In comes Imran as empire waits By Asha’ar Rehman - Tuesday 3rd May 2011

Source :

POLITELY asserting his credentials, Syed Sahib modestly says that at one point in time he used to exchange notes on popular trends with the great and the very awami Nisar Osmani.
For a while now he has been heard pleading Imran Khan’s case in the office corridors. “Sir jee, the ‘Peoples’ in the middle of the name are gone and what remains is ‘Pakistan’ and ‘Party’ and they are just as fed up with the Sharifs. You will soon see the rise and rise of Imran Khan.”
Lest anyone takes him for an agent of somebody known for fashioning alliances like the Islami Jamhoori Ittehad (IJI), the good Syed made his prediction well before the experts got down to discovering the hidden hand behind the Pakistan Tehreek-i-Insaf (PTI) sit-in in Peshawar recently. If anything, he points out, the link-up vindicates him. The skipper will do it with or without the selection committee, he says.
The PPP has nothing to fear in Syed Sahib’s locality because it has nothing to lose. Our source has his home in a Lahore locality that was snatched away from the PPP’s grasp a long time ago. Mian Nawaz Sharif fought his elections from this constituency
and our worthy informer tells us that the area consequently has much to show for its association with the tiger of Punjab.
Many of the young men given gainful employment in departments such as the police, the LDA and excise and customs from the 1980s onwards are today respected as the more affluent and influential members of the local community. There are others who could not be formally adjusted in ‘lucrative’ government positions and were, instead, provided with contracts to honourably earn their bread.
Some of these soldiers of the Sharif brigade have since been guilty of crossing over to the PML-Q. During the election campaign in 2008, Syed Sahib provided a constant supply of news about whom the Sharifs were willing to accept back into their fold and those they regarded as beyond redemption. We readily lapped up the juicy bits about the PML-N’s snub to many of its old sympathisers.
There was this hilarious story about a gentleman who had ordered a battery of deghs in anticipation of a visit by none other than Hamza Shahbaz Sharif. He waited and waited as he sat over his tempting cauldrons but there was no sign of the Sharif scion. On their return trail, the old holders of Lahore had chosen to snub their aspiring host over the recipes to success he had tried during the Musharraf regime.
Many others were similarly kept waiting, yet were wise enough not to get too close to the PPP because they saw no future for the party, or at least that’s how they saw it in their area. The election results came and, in most of the Lahore constituencies, the PPP retained what its sympathisers smugly call a respectable presence. But the party failed to present a serious challenge to the PML-N many of whose new members of the assemblies were obscure names before they got the Sharif stamp.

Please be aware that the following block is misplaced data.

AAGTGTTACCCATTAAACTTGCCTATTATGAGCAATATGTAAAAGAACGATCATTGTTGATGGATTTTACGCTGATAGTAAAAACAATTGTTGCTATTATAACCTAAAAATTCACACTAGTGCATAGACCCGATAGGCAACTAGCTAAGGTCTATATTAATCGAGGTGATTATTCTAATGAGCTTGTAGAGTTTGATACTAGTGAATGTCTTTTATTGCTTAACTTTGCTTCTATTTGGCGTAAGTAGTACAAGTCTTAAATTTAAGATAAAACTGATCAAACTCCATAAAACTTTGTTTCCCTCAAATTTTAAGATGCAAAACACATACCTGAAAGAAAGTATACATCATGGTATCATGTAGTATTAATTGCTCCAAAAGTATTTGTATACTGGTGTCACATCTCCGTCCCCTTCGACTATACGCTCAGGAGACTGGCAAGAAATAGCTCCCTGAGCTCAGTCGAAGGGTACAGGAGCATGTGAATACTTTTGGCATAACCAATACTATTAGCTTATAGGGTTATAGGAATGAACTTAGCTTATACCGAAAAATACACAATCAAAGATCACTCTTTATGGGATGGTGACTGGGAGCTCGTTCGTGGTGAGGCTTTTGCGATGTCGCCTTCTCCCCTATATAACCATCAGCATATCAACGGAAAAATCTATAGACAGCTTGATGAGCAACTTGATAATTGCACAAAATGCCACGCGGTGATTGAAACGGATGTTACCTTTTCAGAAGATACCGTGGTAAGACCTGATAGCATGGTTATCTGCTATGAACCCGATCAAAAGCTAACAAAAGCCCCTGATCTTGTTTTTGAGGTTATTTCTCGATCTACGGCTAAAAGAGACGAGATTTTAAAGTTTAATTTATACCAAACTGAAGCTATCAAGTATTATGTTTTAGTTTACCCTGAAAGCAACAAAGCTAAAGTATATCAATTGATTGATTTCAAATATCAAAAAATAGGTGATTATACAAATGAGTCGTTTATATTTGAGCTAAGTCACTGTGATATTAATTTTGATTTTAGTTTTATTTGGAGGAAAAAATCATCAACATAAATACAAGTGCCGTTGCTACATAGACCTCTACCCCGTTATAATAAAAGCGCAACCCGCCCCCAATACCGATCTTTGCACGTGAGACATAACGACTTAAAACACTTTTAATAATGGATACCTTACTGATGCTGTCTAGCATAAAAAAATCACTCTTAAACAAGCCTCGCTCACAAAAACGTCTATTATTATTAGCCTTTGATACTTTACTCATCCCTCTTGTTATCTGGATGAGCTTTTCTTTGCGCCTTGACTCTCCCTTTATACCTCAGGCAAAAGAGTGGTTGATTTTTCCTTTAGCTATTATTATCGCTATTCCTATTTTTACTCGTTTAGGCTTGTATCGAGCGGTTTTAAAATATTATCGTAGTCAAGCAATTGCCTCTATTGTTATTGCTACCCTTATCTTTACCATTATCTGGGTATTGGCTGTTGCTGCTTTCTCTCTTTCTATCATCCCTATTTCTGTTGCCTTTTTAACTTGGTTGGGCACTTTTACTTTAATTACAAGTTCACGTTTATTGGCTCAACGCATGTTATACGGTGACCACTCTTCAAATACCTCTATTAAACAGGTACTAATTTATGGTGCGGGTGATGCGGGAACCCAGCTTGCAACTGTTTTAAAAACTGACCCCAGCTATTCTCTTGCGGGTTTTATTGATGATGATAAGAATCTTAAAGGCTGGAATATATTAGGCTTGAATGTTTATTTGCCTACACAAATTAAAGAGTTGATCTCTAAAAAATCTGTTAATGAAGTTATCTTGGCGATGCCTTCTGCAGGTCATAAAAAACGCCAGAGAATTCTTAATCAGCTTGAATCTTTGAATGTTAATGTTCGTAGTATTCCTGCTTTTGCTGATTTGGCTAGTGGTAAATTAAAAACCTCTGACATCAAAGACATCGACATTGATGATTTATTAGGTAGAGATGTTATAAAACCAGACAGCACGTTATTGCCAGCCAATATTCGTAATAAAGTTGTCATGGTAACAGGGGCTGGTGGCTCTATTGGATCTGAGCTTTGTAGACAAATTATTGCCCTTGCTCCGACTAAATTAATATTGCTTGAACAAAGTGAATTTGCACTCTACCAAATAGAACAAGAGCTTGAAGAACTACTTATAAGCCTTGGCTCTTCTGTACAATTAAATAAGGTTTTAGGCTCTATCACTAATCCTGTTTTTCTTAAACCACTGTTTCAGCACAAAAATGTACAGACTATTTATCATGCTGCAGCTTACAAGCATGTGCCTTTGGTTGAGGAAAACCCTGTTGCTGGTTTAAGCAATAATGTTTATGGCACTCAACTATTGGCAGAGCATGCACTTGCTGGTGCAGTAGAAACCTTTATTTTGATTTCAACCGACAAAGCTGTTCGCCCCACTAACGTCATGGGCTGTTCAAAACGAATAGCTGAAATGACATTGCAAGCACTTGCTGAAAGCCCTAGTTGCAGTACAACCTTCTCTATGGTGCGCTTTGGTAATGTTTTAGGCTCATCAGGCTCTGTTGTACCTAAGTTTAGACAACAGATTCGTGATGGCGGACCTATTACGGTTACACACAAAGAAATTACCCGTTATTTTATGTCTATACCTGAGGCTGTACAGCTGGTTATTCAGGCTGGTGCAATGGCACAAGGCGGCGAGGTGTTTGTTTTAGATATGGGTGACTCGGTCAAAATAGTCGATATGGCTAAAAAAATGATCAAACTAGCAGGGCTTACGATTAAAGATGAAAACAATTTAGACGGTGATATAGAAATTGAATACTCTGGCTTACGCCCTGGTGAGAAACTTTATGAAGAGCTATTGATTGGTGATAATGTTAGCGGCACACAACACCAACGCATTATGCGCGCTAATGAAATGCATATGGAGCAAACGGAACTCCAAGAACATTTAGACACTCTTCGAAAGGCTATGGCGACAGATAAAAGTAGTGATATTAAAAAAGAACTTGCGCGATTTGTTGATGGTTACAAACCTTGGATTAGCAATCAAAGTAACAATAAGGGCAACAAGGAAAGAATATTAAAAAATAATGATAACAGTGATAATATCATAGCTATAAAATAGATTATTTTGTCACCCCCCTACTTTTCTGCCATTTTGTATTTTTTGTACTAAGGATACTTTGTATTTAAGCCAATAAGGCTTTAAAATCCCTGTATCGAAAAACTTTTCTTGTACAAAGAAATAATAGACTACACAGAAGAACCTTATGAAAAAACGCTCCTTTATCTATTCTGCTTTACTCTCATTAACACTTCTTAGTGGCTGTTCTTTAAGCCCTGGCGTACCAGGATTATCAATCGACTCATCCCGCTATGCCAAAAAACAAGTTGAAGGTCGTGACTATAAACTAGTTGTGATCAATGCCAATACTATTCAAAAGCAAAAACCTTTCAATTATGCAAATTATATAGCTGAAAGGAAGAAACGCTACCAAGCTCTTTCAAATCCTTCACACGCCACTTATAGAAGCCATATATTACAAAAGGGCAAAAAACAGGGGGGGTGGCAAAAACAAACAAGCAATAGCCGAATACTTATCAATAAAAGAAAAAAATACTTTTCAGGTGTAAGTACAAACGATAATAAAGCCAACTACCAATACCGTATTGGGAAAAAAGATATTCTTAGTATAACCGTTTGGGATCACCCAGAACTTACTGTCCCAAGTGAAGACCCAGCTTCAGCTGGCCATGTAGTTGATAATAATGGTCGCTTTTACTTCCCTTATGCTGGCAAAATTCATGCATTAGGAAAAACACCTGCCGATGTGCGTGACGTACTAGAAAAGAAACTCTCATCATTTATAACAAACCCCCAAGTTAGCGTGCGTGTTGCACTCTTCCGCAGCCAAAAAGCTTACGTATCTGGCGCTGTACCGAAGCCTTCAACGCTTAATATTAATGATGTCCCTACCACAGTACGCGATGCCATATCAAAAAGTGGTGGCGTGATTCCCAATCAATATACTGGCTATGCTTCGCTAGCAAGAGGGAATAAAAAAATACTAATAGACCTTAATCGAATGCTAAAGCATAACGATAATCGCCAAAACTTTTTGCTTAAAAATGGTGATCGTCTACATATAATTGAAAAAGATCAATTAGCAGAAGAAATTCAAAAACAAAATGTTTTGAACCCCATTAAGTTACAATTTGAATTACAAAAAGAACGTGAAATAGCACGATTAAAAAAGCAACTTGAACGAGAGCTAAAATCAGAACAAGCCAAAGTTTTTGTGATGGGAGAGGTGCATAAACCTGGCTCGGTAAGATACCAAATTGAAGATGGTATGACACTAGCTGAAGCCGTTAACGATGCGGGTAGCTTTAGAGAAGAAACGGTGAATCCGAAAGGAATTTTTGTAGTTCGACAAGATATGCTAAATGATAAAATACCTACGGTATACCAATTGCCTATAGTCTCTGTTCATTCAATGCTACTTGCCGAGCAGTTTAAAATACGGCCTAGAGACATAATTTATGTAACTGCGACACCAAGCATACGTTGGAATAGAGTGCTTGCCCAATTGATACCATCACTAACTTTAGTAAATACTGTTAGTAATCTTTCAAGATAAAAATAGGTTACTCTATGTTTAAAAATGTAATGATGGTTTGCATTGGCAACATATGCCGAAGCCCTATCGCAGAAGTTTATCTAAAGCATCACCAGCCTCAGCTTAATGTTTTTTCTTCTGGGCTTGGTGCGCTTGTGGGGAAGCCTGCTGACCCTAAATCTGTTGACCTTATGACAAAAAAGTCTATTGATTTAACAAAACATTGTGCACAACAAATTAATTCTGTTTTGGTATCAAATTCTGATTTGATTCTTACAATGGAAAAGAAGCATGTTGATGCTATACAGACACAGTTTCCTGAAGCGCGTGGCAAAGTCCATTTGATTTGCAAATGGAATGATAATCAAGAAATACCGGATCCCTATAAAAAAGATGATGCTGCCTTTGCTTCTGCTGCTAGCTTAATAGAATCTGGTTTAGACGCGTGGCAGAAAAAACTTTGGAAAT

On the local level, PPP politicians have done little to endear themselves to Lahorites wanting to renew old associations or form new ones. Contrarily, the party’s government has been accused of not doing enough, to be today considered a bit of a liability. The party that failed to get the windfall sympathy votes in 2008 is today hardly considered a genuine threat to the PML-N in the city.
Shahbaz Sharif has known it for long. On the local level, he has found no reason to confront the PPP, other than that with references to great Zulfikar Ali Bhutto. It would be fair to say that, despite the high billing of the PTI, actually of Imran Khan, by our experienced source, Chief Minister Sharif had, until recently, chosen to ignore Mr Khan too. In the earlier periods, this could have been because Mr Khan was rather soft on the Sharifs with whom he supposedly had ideological similarities in the battle against Islamabad’s corrupt incumbents in Islamabad.
Times have changed, though, if his party lieutenant Chaudhry Nisar Ali Khan’s declarations about our well-meaning agencies are to be believed. Perhaps Chaudhry Nisar recognises some of the men gathered around Imran Khan as the sleuths who helped put together Chaudhry’s own IJI in 1988.
Going one up on his recent criticism of the establishment, he has bravely offered to reveal the truth relating to some recent developments such as the PTI dharna or the sit-in in Peshawar in an in-camera session of parliament.
But in all earnestness, the custodian of the PML-N government in Punjab has been rather slow in reacting to the emerging danger. And even when he is droning on about the American violation of our honour, he doesn’t quite get the response or the media coverage of an Imran Khan.
It is well known that Shahbaz Sharif has a benevolent approach towards the youth, which is identified as the nucleus around which Imran Khan and associates can build up his edifice. This is most significantly manifest in his policy to promote junior but younger officers over the senior ones. And following his policy to reward the bright students — a scheme which later ran into problems — in recent weeks the chief minister has been heard speaking passionately about the need for cricket grounds in Lahore.
Recently, officials received an urgent late evening call from the chief minister who said that he wanted to inaugurate the cricket ground next to the Sharifs’ the next morning. He has vowed to give other parts of Lahore similar pitches soon. This is as literal an answer to the ex-cricketer and current potential leader of the youth as possible.
Syed Sahib is watching it all unfold. His only worry now is the affluent and the influential in his mohalla who are preparing to join Imran’s run.
The writer is Dawn’s resident editor in Lahore.

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